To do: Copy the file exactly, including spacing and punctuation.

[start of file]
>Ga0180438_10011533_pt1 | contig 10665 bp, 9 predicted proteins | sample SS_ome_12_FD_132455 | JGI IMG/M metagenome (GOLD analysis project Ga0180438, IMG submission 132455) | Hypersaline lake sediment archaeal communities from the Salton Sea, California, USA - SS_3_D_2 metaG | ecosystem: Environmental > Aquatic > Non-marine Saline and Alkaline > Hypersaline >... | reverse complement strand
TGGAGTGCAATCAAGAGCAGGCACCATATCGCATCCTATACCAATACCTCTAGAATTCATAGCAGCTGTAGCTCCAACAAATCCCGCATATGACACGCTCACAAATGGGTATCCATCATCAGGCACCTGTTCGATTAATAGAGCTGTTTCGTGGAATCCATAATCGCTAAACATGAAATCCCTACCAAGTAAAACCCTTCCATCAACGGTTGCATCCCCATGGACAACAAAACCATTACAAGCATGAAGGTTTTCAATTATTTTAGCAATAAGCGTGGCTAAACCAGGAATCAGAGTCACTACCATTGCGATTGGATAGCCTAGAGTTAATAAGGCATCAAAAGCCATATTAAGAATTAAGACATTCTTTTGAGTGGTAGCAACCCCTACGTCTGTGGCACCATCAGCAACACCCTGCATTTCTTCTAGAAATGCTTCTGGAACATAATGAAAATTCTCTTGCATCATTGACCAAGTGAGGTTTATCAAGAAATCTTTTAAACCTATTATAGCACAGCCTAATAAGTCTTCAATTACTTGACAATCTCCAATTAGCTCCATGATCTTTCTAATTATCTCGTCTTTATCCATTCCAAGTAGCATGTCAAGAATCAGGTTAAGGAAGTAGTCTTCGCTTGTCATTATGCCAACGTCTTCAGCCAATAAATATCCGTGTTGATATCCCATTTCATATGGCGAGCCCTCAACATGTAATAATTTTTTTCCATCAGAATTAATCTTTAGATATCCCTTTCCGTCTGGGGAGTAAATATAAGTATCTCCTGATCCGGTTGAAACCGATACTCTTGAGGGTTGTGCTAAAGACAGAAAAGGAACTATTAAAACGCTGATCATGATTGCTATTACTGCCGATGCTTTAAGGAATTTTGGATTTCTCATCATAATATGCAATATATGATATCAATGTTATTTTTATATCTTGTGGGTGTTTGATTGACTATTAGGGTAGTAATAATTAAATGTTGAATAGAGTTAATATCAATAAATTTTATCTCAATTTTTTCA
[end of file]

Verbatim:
>Ga0180438_10011533_pt1 | contig 10665 bp, 9 predicted proteins | sample SS_ome_12_FD_132455 | JGI IMG/M metagenome (GOLD analysis project Ga0180438, IMG submission 132455) | Hypersaline lake sediment archaeal communities from the Salton Sea, California, USA - SS_3_D_2 metaG | ecosystem: Environmental > Aquatic > Non-marine Saline and Alkaline > Hypersaline >... | reverse complement strand
TGGAGTGCAATCAAGAGCAGGCACCATATCGCATCCTATACCAATACCTCTAGAATTCATAGCAGCTGTAGCTCCAACAAATCCCGCATATGACACGCTCACAAATGGGTATCCATCATCAGGCACCTGTTCGATTAATAGAGCTGTTTCGTGGAATCCATAATCGCTAAACATGAAATCCCTACCAAGTAAAACCCTTCCATCAACGGTTGCATCCCCATGGACAACAAAACCATTACAAGCATGAAGGTTTTCAATTATTTTAGCAATAAGCGTGGCTAAACCAGGAATCAGAGTCACTACCATTGCGATTGGATAGCCTAGAGTTAATAAGGCATCAAAAGCCATATTAAGAATTAAGACATTCTTTTGAGTGGTAGCAACCCCTACGTCTGTGGCACCATCAGCAACACCCTGCATTTCTTCTAGAAATGCTTCTGGAACATAATGAAAATTCTCTTGCATCATTGACCAAGTGAGGTTTATCAAGAAATCTTTTAAACCTATTATAGCACAGCCTAATAAGTCTTCAATTACTTGACAATCTCCAATTAGCTCCATGATCTTTCTAATTATCTCGTCTTTATCCATTCCAAGTAGCATGTCAAGAATCAGGTTAAGGAAGTAGTCTTCGCTTGTCATTATGCCAACGTCTTCAGCCAATAAATATCCGTGTTGATATCCCATTTCATATGGCGAGCCCTCAACATGTAATAATTTTTTTCCATCAGAATTAATCTTTAGATATCCCTTTCCGTCTGGGGAGTAAATATAAGTATCTCCTGATCCGGTTGAAACCGATACTCTTGAGGGTTGTGCTAAAGACAGAAAAGGAACTATTAAAACGCTGATCATGATTGCTATTACTGCCGATGCTTTAAGGAATTTTGGATTTCTCATCATAATATGCAATATATGATATCAATGTTATTTTTATATCTTGTGGGTGTTTGATTGACTATTAGGGTAGTAATAATTAAATGTTGAATAGAGTTAATATCAATAAATTTTATCTCAATTTTTTCA